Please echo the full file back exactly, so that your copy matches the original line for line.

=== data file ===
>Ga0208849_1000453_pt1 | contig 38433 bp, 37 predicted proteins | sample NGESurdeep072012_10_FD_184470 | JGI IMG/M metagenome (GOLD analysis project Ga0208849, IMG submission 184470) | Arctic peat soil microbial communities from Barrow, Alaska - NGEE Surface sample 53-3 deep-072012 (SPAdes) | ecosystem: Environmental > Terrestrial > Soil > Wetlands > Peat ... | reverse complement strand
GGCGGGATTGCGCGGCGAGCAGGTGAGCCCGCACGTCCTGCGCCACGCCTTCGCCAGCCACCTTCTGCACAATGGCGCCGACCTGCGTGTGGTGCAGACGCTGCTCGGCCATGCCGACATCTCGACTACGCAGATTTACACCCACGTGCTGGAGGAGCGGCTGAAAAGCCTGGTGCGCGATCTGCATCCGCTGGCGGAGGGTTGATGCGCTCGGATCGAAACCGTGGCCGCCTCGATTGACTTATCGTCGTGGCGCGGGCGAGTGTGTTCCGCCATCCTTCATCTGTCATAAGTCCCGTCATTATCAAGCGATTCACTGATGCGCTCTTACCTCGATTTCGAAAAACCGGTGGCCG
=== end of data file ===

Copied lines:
>Ga0208849_1000453_pt1 | contig 38433 bp, 37 predicted proteins | sample NGESurdeep072012_10_FD_184470 | JGI IMG/M metagenome (GOLD analysis project Ga0208849, IMG submission 184470) | Arctic peat soil microbial communities from Barrow, Alaska - NGEE Surface sample 53-3 deep-072012 (SPAdes) | ecosystem: Environmental > Terrestrial > Soil > Wetlands > Peat ... | reverse complement strand
GGCGGGATTGCGCGGCGAGCAGGTGAGCCCGCACGTCCTGCGCCACGCCTTCGCCAGCCACCTTCTGCACAATGGCGCCGACCTGCGTGTGGTGCAGACGCTGCTCGGCCATGCCGACATCTCGACTACGCAGATTTACACCCACGTGCTGGAGGAGCGGCTGAAAAGCCTGGTGCGCGATCTGCATCCGCTGGCGGAGGGTTGATGCGCTCGGATCGAAACCGTGGCCGCCTCGATTGACTTATCGTCGTGGCGCGGGCGAGTGTGTTCCGCCATCCTTCATCTGTCATAAGTCCCGTCATTATCAAGCGATTCACTGATGCGCTCTTACCTCGATTTCGAAAAACCGGTGGCCG